I walked to the counter without the skeleton shirt and purchased what Nala DOES care about, rawhide bones.

Driving home I felt a little guilty. Maybe I didn’t love her enough yet to shove her into a costume, take her picture and slap it up all over facebook. But then my father’s voice kicked in, since he so often repeats himself, he sometimes lives inside my head. He hates (which may not be a strong enough word… loathes maybe?) when people dress up their dogs, for whatever reason, it doesn’t have to be Halloween. He says it is degrading to the dog.

He has a point. I’ve never witnessed a dog that looked happy wearing a costume. As a kid, I remember putting a t-shirt on our Golden Retriever; it was the only time her brown eyes glazed over into a kind of sarcasm. So why do we do this? Why do we spend the money? The dog sure doesn’t care if it’s dressed up or not. In fact, it most likely prefers not. If we love our dogs so much, why do we insist on making them uncomfortable for our own amusement? If we love our shelter dogs so much, why not take that eight bucks and send it to the local shelter, or buy some bones and send them to the local shelter?

In addition, take a moment to contemplate our economy, the 9.1% unemployment rate. How is the money we spend on our pets going up? All we have to do is turn on the TV or log on to our computer to experience the constant stream of economic alerts. People sitting on Wall street (and around the country for that matter), the president making frequent, desperate speeches, and, on a smaller scale, shows like Ten Dollar Dinners attempt to convince us we can sill feed our families.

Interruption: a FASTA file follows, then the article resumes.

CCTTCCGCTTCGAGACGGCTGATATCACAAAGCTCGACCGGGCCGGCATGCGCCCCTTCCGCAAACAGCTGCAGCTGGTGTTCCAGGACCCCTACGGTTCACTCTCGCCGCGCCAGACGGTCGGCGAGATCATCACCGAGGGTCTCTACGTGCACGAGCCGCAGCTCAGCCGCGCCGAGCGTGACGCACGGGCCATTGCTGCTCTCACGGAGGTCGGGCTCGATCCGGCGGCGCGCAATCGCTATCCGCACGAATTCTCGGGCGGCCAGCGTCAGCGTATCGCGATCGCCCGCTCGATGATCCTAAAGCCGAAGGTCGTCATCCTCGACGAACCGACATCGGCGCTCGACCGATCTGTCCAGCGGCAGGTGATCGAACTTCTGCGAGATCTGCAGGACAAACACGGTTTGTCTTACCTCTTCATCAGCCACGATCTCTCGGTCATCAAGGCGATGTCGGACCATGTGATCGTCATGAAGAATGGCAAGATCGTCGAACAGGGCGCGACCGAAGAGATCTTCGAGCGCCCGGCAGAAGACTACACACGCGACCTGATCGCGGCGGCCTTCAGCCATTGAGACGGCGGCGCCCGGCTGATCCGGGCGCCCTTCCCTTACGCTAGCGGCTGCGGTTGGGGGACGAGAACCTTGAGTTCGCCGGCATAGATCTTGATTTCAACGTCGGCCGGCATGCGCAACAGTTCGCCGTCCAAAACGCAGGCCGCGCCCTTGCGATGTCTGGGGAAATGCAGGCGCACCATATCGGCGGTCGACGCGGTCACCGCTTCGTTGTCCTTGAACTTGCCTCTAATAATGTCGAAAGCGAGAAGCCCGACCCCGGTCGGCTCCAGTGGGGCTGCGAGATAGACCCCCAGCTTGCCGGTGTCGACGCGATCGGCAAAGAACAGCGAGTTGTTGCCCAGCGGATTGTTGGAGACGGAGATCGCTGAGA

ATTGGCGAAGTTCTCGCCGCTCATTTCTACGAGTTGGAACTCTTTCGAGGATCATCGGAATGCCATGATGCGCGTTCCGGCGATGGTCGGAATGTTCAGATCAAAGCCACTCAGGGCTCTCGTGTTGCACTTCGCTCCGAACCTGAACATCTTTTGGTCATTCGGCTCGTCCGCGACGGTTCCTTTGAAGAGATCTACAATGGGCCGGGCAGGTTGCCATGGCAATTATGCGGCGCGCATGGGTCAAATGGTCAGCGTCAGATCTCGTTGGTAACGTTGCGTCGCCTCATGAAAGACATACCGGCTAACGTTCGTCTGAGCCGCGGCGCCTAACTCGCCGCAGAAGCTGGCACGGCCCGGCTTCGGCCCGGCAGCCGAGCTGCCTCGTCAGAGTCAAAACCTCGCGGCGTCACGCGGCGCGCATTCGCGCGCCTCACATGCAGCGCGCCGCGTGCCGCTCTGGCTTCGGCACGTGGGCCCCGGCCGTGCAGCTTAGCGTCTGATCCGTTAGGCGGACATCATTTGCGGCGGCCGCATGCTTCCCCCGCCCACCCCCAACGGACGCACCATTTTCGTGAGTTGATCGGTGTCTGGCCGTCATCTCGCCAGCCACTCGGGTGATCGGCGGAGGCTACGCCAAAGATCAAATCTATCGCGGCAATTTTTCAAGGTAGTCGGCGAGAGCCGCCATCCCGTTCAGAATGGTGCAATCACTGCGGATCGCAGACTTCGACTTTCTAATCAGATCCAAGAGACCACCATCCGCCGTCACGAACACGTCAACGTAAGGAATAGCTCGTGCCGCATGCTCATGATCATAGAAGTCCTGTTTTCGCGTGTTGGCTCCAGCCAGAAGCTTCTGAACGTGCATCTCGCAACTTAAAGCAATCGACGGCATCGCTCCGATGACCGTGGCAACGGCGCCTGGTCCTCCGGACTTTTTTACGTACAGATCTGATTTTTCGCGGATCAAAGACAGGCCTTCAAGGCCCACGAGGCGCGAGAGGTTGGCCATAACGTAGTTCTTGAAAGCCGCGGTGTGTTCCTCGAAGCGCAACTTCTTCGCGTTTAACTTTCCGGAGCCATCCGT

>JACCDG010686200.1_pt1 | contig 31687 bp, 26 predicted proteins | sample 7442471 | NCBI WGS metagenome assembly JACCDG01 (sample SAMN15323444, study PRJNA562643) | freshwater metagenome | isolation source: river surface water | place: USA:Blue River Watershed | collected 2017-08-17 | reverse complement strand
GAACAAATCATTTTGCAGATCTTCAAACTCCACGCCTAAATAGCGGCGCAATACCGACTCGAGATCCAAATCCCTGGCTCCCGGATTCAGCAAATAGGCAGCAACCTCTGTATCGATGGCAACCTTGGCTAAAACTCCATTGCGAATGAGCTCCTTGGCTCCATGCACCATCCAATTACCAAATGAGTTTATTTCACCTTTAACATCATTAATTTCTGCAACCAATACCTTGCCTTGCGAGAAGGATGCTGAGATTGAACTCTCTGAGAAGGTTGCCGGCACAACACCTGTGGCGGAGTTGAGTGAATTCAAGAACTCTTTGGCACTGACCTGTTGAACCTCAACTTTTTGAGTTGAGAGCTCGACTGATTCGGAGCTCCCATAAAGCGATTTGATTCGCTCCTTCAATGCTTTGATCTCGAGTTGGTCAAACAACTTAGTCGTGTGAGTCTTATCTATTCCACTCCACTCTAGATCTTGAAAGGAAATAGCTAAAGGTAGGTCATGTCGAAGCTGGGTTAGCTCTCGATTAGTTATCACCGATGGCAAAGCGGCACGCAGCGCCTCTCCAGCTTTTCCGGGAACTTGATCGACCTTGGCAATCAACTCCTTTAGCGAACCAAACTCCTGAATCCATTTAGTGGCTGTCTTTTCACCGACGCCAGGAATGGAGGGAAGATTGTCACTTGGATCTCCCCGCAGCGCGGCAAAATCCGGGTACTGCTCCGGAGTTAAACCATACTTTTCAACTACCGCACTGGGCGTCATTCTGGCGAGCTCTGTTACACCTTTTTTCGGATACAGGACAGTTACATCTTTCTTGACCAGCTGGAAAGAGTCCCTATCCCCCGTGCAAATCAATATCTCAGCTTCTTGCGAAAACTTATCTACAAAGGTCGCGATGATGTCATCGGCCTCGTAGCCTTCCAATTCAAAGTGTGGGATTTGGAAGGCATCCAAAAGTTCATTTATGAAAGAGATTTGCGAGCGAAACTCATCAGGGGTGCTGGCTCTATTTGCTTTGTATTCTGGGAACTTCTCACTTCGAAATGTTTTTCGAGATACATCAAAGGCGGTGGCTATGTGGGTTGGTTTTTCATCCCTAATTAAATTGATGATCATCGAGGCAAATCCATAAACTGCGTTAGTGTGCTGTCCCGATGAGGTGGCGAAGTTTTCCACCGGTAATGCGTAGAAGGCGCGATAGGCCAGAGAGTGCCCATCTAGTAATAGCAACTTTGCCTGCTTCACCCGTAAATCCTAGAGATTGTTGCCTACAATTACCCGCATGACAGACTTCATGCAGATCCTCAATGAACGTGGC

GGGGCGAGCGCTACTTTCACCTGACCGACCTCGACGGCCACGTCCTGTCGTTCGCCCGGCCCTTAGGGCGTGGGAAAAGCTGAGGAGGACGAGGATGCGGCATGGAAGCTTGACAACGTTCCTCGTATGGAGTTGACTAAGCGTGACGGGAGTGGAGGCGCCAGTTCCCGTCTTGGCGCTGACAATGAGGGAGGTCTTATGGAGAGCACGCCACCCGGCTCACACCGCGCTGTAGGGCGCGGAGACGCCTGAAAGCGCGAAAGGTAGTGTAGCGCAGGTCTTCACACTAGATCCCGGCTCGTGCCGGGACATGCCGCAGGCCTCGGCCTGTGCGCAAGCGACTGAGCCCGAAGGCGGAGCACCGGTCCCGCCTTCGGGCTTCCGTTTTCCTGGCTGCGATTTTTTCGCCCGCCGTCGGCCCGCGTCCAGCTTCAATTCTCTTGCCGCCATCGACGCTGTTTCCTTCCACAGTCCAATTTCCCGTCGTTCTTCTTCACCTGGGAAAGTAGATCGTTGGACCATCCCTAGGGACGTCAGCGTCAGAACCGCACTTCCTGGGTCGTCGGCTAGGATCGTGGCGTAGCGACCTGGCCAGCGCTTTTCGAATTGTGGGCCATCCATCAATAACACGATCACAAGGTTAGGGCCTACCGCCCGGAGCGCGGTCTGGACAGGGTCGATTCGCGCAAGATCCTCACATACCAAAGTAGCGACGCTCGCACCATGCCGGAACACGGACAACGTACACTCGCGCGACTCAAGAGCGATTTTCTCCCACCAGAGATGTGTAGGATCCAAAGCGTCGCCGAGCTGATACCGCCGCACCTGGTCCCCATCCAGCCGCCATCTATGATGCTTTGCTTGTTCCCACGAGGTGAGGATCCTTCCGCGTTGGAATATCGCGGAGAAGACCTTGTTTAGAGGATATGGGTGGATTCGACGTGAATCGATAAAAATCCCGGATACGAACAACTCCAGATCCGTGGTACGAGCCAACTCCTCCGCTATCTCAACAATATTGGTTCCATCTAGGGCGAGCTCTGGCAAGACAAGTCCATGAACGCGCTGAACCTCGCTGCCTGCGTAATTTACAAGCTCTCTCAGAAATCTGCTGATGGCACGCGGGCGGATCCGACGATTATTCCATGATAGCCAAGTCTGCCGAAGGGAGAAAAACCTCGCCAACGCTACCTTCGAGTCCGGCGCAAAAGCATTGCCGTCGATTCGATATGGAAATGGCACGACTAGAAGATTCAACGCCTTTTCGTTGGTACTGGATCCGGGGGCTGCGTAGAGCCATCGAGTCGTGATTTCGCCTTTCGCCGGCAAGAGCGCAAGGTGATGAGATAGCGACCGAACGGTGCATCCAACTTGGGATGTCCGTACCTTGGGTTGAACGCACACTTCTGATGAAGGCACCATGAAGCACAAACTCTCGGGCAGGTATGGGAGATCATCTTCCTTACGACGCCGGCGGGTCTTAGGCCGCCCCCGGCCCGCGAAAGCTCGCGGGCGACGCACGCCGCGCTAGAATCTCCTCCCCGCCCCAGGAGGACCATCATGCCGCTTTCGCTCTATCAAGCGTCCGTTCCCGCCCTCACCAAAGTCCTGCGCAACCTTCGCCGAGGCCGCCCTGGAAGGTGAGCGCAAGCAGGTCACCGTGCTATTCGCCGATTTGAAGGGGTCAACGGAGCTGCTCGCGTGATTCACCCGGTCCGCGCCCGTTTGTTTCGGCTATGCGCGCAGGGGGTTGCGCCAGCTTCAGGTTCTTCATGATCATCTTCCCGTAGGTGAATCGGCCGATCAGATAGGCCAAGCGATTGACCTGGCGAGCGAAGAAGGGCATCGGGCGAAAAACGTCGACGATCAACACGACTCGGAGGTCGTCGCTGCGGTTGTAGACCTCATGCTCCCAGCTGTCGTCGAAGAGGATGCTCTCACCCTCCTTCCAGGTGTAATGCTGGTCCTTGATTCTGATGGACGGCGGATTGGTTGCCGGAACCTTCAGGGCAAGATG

But maybe I’m being too harsh.

And maybe I’m a bit of a hypocrite.

I recently spent $16 on a collar for Nala because it was more “her.” Like she cares. And I have slapped a bandana representing my college team around her neck. But I do have to say that the majority of the money I have spent on Nala (which is no small sum) has been for her and my genuine happiness, learning and comfort: organic food, dog bones, kong toys, bark collar (recall the crate barking post), training classes, invisible fence collar, and vitamin supplements.

Perhaps the cute collars and bandanas show we care. But show whom? The dogs know we care because we pet them, feed them, play with them, and give them a roof over their cute little heads. The stylish collar? That is showing everyone else.

 

Estimated 2011 Pet Sales within the U.S. Market

For 2011, it estimated that $50.84 billion will be spent on our pets in the U.S.

Part of the Estimated Breakdown:                                          

Food                                                     $19.53 billion

Supplies/OTC Medicine                   $11.4 billion

Vet Care                                                $14.11 billion

Grooming & Boarding                        $3.65 billion

 

The above was found on the American Pet Products Association Website.